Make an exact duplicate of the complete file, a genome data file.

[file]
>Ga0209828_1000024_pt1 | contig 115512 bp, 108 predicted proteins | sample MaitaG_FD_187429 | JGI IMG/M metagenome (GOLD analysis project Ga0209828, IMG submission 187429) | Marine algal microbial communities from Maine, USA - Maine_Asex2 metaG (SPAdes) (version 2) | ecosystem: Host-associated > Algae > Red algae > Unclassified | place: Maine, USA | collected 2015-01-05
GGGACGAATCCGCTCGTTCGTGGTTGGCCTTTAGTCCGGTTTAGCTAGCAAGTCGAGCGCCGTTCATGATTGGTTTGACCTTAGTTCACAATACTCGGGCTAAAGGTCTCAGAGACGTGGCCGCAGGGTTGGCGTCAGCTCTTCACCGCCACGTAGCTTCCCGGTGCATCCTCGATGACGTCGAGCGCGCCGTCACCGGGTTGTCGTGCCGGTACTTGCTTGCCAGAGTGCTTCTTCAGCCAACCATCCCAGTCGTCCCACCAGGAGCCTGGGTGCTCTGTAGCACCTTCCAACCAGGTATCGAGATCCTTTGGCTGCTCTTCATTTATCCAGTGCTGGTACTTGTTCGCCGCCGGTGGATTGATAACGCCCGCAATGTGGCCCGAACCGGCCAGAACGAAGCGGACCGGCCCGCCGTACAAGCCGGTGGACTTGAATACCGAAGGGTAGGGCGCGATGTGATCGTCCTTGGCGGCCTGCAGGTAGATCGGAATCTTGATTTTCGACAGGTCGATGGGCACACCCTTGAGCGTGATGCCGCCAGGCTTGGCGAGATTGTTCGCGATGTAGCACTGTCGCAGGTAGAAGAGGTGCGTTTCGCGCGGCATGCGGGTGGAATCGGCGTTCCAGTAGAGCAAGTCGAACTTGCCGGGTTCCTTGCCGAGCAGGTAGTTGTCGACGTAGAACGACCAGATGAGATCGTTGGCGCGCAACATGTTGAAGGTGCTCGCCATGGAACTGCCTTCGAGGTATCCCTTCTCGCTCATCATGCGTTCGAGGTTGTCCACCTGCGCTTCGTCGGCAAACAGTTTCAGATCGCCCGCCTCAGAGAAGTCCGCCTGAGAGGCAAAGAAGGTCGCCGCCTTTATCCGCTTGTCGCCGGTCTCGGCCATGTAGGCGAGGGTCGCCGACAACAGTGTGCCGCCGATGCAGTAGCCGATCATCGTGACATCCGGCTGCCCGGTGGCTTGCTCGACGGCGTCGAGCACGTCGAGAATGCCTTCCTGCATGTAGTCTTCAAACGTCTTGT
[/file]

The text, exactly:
>Ga0209828_1000024_pt1 | contig 115512 bp, 108 predicted proteins | sample MaitaG_FD_187429 | JGI IMG/M metagenome (GOLD analysis project Ga0209828, IMG submission 187429) | Marine algal microbial communities from Maine, USA - Maine_Asex2 metaG (SPAdes) (version 2) | ecosystem: Host-associated > Algae > Red algae > Unclassified | place: Maine, USA | collected 2015-01-05
GGGACGAATCCGCTCGTTCGTGGTTGGCCTTTAGTCCGGTTTAGCTAGCAAGTCGAGCGCCGTTCATGATTGGTTTGACCTTAGTTCACAATACTCGGGCTAAAGGTCTCAGAGACGTGGCCGCAGGGTTGGCGTCAGCTCTTCACCGCCACGTAGCTTCCCGGTGCATCCTCGATGACGTCGAGCGCGCCGTCACCGGGTTGTCGTGCCGGTACTTGCTTGCCAGAGTGCTTCTTCAGCCAACCATCCCAGTCGTCCCACCAGGAGCCTGGGTGCTCTGTAGCACCTTCCAACCAGGTATCGAGATCCTTTGGCTGCTCTTCATTTATCCAGTGCTGGTACTTGTTCGCCGCCGGTGGATTGATAACGCCCGCAATGTGGCCCGAACCGGCCAGAACGAAGCGGACCGGCCCGCCGTACAAGCCGGTGGACTTGAATACCGAAGGGTAGGGCGCGATGTGATCGTCCTTGGCGGCCTGCAGGTAGATCGGAATCTTGATTTTCGACAGGTCGATGGGCACACCCTTGAGCGTGATGCCGCCAGGCTTGGCGAGATTGTTCGCGATGTAGCACTGTCGCAGGTAGAAGAGGTGCGTTTCGCGCGGCATGCGGGTGGAATCGGCGTTCCAGTAGAGCAAGTCGAACTTGCCGGGTTCCTTGCCGAGCAGGTAGTTGTCGACGTAGAACGACCAGATGAGATCGTTGGCGCGCAACATGTTGAAGGTGCTCGCCATGGAACTGCCTTCGAGGTATCCCTTCTCGCTCATCATGCGTTCGAGGTTGTCCACCTGCGCTTCGTCGGCAAACAGTTTCAGATCGCCCGCCTCAGAGAAGTCCGCCTGAGAGGCAAAGAAGGTCGCCGCCTTTATCCGCTTGTCGCCGGTCTCGGCCATGTAGGCGAGGGTCGCCGACAACAGTGTGCCGCCGATGCAGTAGCCGATCATCGTGACATCCGGCTGCCCGGTGGCTTGCTCGACGGCGTCGAGCACGTCGAGAATGCCTTCCTGCATGTAGTCTTCAAACGTCTTGT